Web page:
Before and after: ‘Back with a new-found confidence’

Under-16 hockey players share their American experiences.


Hassan Naqvi June 30, 2013
Under-16 hockey players share their American experiences.

LAHORE:


The biggest change that Sidra Ayub, one of the Under-16 hockey players who recently returned from an exchange programme in the US, notices in herself is “confidence”.  An unforgettable experience for her was meeting the two-time Olympic medallist figureskater Michelle Kwan.


Ayub shared her experiences on Saturday during a breakfast hosted by US Counsel General Nina Maria Fite for the 12-member delegation – 10 players and two coaches.

Ayub said Kwan had shared with them how sports had connected her with people across the globe. The programme, she feels, is “the first milestone” towards empowering women, particularly in sports in a country like Pakistan. “We were quite shy when we went to the United States and have returned confident,” she said.

Mehwish Raffique, another player, remains in awe of sports facilities available to college students in America. “Back home in Faisalabad, there is only one sports complex ... girls aren’t allowed to play there,” she said. She said she was impressed with the facilities offered at North Carolina State University’s Greensboro Campus.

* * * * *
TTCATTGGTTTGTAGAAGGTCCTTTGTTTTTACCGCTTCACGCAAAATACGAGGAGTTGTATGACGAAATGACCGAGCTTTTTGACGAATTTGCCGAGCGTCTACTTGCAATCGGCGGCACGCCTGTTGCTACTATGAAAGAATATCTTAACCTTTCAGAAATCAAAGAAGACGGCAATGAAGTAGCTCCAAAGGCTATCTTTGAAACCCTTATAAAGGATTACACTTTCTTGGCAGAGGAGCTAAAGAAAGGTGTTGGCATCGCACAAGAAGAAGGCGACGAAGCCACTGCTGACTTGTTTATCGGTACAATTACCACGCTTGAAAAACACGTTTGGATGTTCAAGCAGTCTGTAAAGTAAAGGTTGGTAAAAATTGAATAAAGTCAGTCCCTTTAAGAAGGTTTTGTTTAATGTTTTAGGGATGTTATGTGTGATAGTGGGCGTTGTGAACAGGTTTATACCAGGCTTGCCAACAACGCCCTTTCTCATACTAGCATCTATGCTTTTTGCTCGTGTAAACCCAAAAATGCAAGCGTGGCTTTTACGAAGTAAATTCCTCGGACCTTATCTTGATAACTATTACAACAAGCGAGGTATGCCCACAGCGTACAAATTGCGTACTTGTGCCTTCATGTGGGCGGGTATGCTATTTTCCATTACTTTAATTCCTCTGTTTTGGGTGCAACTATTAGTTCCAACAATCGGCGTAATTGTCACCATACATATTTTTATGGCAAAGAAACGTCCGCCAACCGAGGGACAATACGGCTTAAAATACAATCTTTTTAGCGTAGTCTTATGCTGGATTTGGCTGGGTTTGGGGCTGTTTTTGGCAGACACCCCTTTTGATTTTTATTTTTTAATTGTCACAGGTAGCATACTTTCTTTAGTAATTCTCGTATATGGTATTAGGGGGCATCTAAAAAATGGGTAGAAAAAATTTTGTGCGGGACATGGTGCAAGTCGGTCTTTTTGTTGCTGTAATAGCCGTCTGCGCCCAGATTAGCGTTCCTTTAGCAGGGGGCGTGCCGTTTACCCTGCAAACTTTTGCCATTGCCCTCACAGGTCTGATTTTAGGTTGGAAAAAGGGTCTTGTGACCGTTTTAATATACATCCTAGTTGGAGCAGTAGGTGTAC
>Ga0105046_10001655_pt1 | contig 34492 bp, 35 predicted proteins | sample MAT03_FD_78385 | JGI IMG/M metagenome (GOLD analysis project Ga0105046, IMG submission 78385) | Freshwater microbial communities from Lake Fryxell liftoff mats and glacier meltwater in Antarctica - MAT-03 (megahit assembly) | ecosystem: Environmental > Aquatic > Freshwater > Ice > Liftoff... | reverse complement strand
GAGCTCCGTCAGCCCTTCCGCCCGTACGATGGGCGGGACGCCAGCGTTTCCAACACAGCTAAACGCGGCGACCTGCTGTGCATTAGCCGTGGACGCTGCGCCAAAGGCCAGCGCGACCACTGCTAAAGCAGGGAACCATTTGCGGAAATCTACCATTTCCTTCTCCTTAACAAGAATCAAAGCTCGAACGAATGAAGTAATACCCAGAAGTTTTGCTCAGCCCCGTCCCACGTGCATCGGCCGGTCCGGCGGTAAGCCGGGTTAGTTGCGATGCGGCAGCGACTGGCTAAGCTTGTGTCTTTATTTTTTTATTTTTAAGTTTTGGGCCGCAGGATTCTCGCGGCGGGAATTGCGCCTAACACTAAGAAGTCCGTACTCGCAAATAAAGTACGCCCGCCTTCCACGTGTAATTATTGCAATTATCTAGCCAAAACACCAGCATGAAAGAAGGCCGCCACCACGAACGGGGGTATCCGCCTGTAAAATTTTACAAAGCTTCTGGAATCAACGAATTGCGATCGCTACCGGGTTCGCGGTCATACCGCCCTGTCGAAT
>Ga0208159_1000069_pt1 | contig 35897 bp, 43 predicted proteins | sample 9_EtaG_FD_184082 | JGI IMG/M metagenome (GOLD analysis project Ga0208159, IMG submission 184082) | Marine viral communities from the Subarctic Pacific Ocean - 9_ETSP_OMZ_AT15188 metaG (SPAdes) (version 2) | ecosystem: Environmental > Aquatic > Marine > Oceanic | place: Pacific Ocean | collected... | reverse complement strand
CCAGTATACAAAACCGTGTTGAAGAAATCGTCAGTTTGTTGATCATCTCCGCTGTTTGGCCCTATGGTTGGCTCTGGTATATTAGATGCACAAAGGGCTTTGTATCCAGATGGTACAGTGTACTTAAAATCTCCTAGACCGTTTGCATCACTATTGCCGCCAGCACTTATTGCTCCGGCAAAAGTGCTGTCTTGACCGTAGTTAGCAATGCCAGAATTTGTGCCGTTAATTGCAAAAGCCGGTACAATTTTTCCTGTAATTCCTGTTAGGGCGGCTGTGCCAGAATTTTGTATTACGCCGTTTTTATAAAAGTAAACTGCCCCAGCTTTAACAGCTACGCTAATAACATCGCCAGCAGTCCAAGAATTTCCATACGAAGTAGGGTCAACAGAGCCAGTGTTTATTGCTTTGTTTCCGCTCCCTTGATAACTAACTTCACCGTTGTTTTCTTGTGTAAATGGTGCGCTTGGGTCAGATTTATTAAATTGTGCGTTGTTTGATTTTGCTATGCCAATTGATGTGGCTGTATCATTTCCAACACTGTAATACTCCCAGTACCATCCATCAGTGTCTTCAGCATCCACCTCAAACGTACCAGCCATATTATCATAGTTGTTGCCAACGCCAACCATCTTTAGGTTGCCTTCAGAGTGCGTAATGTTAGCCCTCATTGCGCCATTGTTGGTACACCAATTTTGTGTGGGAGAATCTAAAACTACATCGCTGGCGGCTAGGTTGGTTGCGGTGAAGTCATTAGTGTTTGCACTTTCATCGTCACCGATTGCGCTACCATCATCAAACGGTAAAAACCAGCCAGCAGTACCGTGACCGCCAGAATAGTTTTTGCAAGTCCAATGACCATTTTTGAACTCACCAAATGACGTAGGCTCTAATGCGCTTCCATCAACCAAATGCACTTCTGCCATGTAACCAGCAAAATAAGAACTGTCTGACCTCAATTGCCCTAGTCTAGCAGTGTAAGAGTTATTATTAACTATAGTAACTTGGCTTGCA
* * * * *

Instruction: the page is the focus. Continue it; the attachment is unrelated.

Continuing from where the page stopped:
Allah Rakhi Amna told The Express Tribune that the experience had been mutually beneficial. “It was a chance for us and our American counterparts to learn about each other’s culture and customs. We visited museums and historical places to learn about their culture and told them about our language, culture and customs,” said the athlete.

Fite discussed with the delegation their experience in the US and asked them about the problems (relating to gender discrimination, sports facilities and infrastructure) they face as young athletes in Pakistan. She said she would take up their problems with Chief Minister Shahbaz Sharif.



The delegation’s visit to the US coincided with the 41st anniversary of Title IX, the landmark US law which afforded opportunity and equality for American women in sports and education.

The sportswomen had attended a discussion on the law.

They met with the representatives of the US Department of State’s Bureau of Educational and Cultural Affairs programme officers who administer exchange programmes in Pakistan. They also visited a District of Columbia public high school, School Without Walls, which offers an alternative to conventional teaching and learning.

Published in The Express Tribune, June 30th, 2013.

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